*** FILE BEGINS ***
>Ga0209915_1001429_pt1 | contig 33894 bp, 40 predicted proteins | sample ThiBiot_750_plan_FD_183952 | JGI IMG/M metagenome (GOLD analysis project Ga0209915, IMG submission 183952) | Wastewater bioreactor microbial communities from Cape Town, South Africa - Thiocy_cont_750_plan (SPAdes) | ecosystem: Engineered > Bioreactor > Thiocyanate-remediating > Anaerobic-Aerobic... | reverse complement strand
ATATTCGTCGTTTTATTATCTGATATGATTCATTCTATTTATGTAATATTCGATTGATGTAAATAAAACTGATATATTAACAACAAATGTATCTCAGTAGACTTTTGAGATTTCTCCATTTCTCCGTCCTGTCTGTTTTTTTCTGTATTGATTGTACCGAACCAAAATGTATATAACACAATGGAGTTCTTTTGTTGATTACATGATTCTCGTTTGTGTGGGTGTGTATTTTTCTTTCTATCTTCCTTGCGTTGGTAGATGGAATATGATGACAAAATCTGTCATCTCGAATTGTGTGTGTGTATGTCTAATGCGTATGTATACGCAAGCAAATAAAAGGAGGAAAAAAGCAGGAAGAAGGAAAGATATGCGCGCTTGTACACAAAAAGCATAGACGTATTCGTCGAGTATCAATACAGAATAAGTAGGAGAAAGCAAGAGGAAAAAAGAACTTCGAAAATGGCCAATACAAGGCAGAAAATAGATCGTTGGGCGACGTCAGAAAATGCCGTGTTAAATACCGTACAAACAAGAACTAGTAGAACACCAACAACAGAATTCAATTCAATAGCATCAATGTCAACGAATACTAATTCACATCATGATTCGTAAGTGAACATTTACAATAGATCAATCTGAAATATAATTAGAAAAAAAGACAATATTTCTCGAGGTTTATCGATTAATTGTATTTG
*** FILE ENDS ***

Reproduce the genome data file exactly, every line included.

>Ga0209915_1001429_pt1 | contig 33894 bp, 40 predicted proteins | sample ThiBiot_750_plan_FD_183952 | JGI IMG/M metagenome (GOLD analysis project Ga0209915, IMG submission 183952) | Wastewater bioreactor microbial communities from Cape Town, South Africa - Thiocy_cont_750_plan (SPAdes) | ecosystem: Engineered > Bioreactor > Thiocyanate-remediating > Anaerobic-Aerobic... | reverse complement strand
ATATTCGTCGTTTTATTATCTGATATGATTCATTCTATTTATGTAATATTCGATTGATGTAAATAAAACTGATATATTAACAACAAATGTATCTCAGTAGACTTTTGAGATTTCTCCATTTCTCCGTCCTGTCTGTTTTTTTCTGTATTGATTGTACCGAACCAAAATGTATATAACACAATGGAGTTCTTTTGTTGATTACATGATTCTCGTTTGTGTGGGTGTGTATTTTTCTTTCTATCTTCCTTGCGTTGGTAGATGGAATATGATGACAAAATCTGTCATCTCGAATTGTGTGTGTGTATGTCTAATGCGTATGTATACGCAAGCAAATAAAAGGAGGAAAAAAGCAGGAAGAAGGAAAGATATGCGCGCTTGTACACAAAAAGCATAGACGTATTCGTCGAGTATCAATACAGAATAAGTAGGAGAAAGCAAGAGGAAAAAAGAACTTCGAAAATGGCCAATACAAGGCAGAAAATAGATCGTTGGGCGACGTCAGAAAATGCCGTGTTAAATACCGTACAAACAAGAACTAGTAGAACACCAACAACAGAATTCAATTCAATAGCATCAATGTCAACGAATACTAATTCACATCATGATTCGTAAGTGAACATTTACAATAGATCAATCTGAAATATAATTAGAAAAAAAGACAATATTTCTCGAGGTTTATCGATTAATTGTATTTG